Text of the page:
Another Woman

debi lee mandel

What Allen began in Interiors and awkwardly attempted in September wills out courageously in Another Woman. While the story is actually much the same as that of the previous year's Alice, here the woman contemplating her life has a maturity that brings greater depth and realization to the concept. In the former, Allen forces his protagonist's epiphany through hypnosis and magic; in this film, a woman is changed by all-too- believable, if serendipitous, circumstance.

Marion Post is a well-presented woman who has chosen a masculine life. Relinquishing everything for career and matters of the mind, she is the successful head of philosophy at a prestigious women's college. Beautiful, intelligent and gracious, Marion has the respect of everyone she knows; her choices seem to have gone quite well. Her control over her life— and her emotions—is absolute: nothing touches her. She's happy.

On sabbatical, Marion sublets a flat downtown where she can write undisturbed. Settling in, she discovers that through the ventilation system, she can hear the very intimate dialogues emanating from a psychiatrist's office next door. Distracted by the intrusion, she addresses it easily by propping cushions in front of the grate; we learn right away that this is a resourceful woman who is never discomposed. Yet later that day, while she catnaps, one of the pillows slips down and Marion finds herself intrigued by the tearful laments of a young woman; before long, she gives in completely to this voyeuristic impropriety. Although this wretched, unseen woman is real, there is little doubt that we are meant to understand her to represent Marion's own repressed emotions. As the story progresses, Marion encounters people and events that begin to dismantle her self-perception and expose her to herself.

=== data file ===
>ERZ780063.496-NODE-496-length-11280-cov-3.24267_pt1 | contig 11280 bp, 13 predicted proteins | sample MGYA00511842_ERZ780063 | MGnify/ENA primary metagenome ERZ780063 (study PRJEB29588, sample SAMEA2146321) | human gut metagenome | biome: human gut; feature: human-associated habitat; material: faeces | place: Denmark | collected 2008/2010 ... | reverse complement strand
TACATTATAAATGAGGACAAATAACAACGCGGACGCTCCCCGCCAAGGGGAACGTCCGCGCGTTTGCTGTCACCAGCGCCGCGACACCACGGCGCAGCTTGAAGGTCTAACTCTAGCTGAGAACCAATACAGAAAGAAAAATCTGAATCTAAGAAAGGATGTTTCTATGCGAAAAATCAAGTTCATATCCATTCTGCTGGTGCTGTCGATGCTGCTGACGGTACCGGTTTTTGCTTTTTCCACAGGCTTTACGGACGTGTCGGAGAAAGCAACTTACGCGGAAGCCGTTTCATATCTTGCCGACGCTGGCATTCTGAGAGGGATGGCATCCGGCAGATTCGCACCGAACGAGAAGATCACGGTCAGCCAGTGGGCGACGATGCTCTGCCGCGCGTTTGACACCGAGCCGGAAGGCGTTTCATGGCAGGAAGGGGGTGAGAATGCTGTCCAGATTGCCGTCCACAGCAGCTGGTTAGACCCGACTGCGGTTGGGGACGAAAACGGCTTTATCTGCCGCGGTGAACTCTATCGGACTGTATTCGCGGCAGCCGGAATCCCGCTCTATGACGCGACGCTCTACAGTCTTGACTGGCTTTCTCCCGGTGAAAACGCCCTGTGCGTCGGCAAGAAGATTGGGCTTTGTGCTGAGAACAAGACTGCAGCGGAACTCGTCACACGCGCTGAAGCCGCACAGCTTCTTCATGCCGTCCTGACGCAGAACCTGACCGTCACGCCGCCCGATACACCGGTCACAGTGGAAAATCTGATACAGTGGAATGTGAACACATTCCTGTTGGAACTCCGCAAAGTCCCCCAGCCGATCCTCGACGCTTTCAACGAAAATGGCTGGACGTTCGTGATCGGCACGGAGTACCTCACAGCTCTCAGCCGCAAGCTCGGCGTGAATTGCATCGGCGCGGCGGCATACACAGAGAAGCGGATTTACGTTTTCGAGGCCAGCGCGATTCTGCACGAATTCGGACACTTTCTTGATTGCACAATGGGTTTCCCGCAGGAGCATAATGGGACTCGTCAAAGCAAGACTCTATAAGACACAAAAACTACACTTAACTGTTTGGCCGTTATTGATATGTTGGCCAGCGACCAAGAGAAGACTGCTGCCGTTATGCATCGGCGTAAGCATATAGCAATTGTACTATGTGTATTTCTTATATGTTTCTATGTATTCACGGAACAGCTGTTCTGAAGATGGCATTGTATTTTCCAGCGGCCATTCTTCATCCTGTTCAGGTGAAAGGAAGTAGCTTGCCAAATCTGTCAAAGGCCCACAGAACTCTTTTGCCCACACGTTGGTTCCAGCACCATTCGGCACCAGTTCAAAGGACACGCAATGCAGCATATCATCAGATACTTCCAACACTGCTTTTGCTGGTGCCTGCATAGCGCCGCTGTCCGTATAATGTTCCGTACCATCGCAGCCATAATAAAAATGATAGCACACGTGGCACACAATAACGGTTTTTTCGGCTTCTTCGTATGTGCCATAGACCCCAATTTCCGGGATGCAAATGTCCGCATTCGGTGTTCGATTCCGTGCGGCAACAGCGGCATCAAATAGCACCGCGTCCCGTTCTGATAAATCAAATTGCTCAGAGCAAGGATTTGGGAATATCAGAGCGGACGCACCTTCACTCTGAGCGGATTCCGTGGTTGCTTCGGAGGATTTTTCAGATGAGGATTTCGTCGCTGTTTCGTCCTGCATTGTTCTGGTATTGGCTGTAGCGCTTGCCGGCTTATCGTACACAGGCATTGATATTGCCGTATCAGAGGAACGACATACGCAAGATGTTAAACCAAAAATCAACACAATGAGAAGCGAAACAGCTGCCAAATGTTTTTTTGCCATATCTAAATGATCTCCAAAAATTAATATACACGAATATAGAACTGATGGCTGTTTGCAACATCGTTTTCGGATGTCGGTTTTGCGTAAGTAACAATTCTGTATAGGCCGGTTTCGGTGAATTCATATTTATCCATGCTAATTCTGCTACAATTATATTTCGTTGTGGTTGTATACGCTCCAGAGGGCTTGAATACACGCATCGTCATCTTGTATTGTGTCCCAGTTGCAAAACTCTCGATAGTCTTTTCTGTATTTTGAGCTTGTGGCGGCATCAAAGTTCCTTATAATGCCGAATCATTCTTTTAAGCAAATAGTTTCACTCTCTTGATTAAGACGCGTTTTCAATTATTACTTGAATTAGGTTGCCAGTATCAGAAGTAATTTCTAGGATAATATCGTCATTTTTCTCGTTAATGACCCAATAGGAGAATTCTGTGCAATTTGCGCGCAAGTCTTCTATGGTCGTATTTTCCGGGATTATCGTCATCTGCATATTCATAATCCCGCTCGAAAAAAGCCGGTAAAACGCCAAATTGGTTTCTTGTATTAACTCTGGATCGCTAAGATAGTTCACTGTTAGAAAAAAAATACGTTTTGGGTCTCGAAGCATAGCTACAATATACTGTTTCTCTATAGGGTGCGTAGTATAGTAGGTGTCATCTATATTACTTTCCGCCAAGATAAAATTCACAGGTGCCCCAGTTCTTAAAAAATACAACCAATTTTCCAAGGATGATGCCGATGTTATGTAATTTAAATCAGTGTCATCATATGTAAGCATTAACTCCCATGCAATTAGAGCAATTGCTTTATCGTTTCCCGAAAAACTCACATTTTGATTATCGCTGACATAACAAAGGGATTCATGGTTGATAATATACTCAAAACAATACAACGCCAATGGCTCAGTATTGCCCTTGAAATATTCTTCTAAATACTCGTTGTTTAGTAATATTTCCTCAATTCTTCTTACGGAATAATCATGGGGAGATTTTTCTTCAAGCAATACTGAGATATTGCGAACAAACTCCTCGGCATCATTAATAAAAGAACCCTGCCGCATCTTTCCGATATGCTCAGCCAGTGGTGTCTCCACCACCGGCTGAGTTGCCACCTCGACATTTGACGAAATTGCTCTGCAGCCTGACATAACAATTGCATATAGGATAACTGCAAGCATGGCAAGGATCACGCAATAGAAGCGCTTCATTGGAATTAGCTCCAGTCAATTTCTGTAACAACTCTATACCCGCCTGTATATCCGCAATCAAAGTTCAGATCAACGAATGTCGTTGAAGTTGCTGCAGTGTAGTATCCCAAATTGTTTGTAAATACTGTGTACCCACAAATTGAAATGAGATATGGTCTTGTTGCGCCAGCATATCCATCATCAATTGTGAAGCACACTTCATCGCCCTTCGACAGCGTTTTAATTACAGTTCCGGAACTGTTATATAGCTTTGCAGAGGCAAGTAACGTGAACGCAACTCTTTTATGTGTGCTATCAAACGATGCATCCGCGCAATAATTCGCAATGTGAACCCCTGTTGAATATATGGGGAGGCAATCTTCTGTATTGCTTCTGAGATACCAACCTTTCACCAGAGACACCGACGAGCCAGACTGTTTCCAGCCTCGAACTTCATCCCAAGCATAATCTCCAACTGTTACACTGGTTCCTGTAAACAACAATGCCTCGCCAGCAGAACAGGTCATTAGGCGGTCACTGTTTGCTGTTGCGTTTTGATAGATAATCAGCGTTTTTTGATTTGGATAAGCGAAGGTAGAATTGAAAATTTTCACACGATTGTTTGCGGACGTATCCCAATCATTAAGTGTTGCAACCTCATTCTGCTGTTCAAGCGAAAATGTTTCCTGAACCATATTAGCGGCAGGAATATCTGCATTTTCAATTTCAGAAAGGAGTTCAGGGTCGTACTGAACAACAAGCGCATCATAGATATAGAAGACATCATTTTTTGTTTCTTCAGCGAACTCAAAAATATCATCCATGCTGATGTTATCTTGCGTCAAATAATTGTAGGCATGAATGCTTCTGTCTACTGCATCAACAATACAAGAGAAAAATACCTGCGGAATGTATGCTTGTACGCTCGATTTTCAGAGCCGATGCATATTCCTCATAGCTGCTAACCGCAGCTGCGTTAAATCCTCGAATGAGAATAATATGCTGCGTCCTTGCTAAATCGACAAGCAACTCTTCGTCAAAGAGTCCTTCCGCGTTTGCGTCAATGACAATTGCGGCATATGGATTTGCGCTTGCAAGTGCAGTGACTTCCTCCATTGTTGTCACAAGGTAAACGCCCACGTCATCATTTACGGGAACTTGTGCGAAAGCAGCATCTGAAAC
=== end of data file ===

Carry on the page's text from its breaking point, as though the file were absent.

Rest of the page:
Another Woman is a noble undertaking for a master dialogue comic. A sensitive film about an insensitive woman, the tone is ironic and humorless, but never dreary. The dramatic devices Allen chooses to deliver revelations—simultaneously to his character and the viewer—are brilliantly conceived through Marion's self-narrative, the overheard plaints of a third party and a few well-placed memory flashbacks. Perhaps the film's most significant expedient is the director's impeccable casting: there are lengthy scenes in which only the lead character appears but does not speak or interact, and there are too few actors who could carry the screen in such circumstances. Gena Rowlands is this film, and she is as stunning here as in her Oscar®-nominated performance in husband John Cassavates' A Woman Under the Influence, the polar opposite of this contained and distanced woman. Her distraction becomes ours, her contemplations and reflections spark our own introspections so that we are not simply complicit voyeurs, but participants as well.

The supporting ensemble is the usual who's who of accomplished actors willing to work within Allen's spartan budget, although other than Farow, they are all first-timers. Gene Hackman earns his keep as the one character at peace with his emotions, and John Houseman, in his final performance, is a painful shadow of his once imposing figure. Everyone, as ever, seems to give their best for Woody.

Another Woman, like Deconstructing Harry and the previously mentioned Alice, draws somewhat shamelessly from Ingmar Bergman's Wild Strawberries (Smultronstället), but here Allen finally succeeds in creating a dramatic honesty that is truly his own. His persona has never been so completely absent from a film bearing his double stamp, and while this may alienate some, it is a joyous release for this reviewer to realize the success of it. Bravo, Woody.

Another Woman is not just another engaging film from Woody Allen, but a meticulously constructed drama—from Woody Allen. While not for everyone, once you settle in, you'll be mesmerized. With the unusually subtle power of Gena Rowlands gracing every scene, this is the laughless movie we knew he could make. Recommended.

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